Starting this month, the Chilean National Energy Commission will use blockchain technology to certify the country’s publicly accessible energy data.
Chile’s National Energy Commission, or Comisión Nacional de Energía (CNE), has begun final preparations to launch a blockchain data initiative sometime this month. The initiative is an effort to record sensitive data on a distributed ledger for the purpose of securing and modernizing Chile’s electrical infrastructure.
While details regarding this particular blockchain, referred to as “Open Energy,” are sparse, it has been made clear that the platform will be used to authenticate data such as “average market prices, marginal costs, the price of gasoline, [and] the compliance with the NCRE law, among others.”
According to CNE executive secretary Andrés Romero, the commission has been considering implementation of the technology for some time. “We have decided to use blockchain as a digital notary, which will allow us to certify that the information we provide in the open data portal has not been altered,” he intimated.
The open data portal referred to by Romero is a multifunctional website developed by the CNE that contains metadata statistics, indicators, maps, legal standards, studies and web applications of the energy sector, and more.
In addition to providing data security, Romero hopes that Open Energy will also provide increased data integrity and transparency:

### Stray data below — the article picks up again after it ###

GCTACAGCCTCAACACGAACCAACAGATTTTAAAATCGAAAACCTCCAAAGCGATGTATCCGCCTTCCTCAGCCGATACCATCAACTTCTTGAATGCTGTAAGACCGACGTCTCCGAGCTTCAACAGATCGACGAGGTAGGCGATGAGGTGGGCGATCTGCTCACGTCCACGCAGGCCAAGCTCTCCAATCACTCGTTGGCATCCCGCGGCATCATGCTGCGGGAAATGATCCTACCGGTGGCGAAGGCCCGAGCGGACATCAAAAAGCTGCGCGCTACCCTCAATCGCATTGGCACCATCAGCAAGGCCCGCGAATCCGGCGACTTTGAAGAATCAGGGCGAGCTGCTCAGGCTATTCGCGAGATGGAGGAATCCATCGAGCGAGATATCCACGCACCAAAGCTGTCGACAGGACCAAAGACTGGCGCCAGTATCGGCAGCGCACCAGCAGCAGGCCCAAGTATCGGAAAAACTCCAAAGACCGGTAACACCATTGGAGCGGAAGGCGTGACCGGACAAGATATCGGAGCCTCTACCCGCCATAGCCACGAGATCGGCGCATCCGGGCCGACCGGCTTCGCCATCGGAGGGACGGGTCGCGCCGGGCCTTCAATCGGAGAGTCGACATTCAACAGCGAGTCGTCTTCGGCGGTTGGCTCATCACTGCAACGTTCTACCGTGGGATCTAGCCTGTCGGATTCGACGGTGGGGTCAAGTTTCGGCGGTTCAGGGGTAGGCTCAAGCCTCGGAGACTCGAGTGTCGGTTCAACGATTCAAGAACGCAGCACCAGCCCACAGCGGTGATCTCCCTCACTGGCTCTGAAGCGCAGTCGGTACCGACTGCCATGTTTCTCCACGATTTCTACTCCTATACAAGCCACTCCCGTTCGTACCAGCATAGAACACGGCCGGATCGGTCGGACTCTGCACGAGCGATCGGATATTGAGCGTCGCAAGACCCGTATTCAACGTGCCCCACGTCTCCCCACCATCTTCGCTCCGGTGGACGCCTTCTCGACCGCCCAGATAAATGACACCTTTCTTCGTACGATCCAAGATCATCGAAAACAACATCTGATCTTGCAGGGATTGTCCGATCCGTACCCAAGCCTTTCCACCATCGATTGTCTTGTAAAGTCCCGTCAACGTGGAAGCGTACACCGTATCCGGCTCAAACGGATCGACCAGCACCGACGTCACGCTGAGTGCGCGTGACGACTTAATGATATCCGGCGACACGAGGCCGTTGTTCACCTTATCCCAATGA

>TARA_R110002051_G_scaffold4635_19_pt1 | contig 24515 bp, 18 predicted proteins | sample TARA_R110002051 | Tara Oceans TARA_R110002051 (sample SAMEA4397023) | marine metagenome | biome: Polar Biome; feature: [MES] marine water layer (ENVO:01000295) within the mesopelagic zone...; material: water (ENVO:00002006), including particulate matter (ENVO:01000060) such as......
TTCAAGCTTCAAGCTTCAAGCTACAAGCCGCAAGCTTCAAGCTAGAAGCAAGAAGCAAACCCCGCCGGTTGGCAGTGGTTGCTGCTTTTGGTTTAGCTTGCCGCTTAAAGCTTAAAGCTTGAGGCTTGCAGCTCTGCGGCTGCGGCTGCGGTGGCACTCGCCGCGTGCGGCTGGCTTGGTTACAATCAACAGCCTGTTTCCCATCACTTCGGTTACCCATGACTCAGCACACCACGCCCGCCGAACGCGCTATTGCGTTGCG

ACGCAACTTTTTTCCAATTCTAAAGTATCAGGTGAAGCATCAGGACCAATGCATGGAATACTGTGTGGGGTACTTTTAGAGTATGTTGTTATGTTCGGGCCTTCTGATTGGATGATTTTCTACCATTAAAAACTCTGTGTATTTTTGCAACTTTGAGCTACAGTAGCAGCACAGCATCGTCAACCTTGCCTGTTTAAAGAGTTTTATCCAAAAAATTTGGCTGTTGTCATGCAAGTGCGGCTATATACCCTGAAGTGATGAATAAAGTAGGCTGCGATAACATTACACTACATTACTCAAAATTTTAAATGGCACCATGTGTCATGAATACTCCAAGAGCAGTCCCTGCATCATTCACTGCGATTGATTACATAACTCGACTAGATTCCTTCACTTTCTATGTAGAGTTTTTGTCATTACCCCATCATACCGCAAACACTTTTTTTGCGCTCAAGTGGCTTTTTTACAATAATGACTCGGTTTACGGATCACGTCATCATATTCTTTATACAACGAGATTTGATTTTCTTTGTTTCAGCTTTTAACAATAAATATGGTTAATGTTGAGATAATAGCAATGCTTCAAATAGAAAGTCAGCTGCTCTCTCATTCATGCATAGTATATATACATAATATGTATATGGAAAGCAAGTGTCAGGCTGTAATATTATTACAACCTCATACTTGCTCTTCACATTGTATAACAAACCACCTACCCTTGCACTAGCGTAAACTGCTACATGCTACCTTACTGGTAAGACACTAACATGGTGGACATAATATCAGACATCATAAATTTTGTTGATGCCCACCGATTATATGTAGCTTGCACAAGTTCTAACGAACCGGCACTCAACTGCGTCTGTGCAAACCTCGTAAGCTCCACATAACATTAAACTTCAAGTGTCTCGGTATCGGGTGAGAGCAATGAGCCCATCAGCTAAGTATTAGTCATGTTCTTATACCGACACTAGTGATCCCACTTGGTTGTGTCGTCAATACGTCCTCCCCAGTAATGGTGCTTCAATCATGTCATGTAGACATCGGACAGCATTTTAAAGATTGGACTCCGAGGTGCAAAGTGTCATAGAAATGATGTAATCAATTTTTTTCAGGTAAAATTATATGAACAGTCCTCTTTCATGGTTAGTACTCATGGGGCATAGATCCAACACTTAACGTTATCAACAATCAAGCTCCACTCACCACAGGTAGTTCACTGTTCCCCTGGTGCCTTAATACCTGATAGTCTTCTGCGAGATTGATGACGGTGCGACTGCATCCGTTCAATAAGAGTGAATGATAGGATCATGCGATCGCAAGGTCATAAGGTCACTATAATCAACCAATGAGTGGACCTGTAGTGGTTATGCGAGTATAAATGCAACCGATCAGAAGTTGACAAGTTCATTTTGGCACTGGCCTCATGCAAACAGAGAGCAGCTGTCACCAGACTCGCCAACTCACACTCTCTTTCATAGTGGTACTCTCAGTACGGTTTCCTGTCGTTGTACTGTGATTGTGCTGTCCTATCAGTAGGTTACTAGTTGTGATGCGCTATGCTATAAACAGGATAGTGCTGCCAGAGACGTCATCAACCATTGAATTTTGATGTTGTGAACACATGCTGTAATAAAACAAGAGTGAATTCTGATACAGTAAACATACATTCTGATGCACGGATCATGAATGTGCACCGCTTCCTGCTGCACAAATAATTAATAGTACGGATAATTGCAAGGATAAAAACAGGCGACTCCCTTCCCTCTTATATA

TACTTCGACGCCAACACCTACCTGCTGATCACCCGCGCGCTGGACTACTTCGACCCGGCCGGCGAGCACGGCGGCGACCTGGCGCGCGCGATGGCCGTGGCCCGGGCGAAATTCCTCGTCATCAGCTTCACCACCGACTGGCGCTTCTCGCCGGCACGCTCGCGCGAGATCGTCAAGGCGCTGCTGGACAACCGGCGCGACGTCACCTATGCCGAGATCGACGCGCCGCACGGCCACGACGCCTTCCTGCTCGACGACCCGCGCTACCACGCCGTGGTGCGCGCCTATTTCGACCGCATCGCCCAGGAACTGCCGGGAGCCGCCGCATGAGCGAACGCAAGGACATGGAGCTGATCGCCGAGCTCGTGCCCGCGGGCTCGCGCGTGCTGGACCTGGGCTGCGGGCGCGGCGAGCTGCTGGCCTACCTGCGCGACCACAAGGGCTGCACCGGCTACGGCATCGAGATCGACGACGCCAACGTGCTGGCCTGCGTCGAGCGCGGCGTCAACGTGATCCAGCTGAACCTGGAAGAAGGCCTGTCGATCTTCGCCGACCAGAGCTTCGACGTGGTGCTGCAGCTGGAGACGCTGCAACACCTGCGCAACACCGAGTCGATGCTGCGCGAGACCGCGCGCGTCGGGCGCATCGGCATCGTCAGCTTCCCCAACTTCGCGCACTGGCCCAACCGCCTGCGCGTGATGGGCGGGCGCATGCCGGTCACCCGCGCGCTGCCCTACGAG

“Public information is an important input for the decision making of investments and energy projects and many of our users use this information to decide technical, economic and labor aspects. That is why, through the use of this technology, we will raise the levels of trust of our stakeholders, investors and the general public that consumes the data delivered at www.energiaabieta.cl.”
At time of press, above-listed web address returns an error page. ETHNews believes that http://energiaabierta.cl/ is the correct address.
Notably, Chile recently completed the construction of two large-scale solar farming projects and has increased its electrical generation capacity to more than 2GW, up from 1.829 in December, as reported by pv magazine, a photovoltaic-focused periodical. These power plants, known respectively as the 115 MW Santiago power plant and the 100 MW Pelicano power plant, were installed this past January.
Chile seems to be keeping pace in the global competition to create a next-generation energy market. Other countries that are exploring blockchain use cases for the future of electrical power storage, transmission, and use include Australia, Germany, and the UK.
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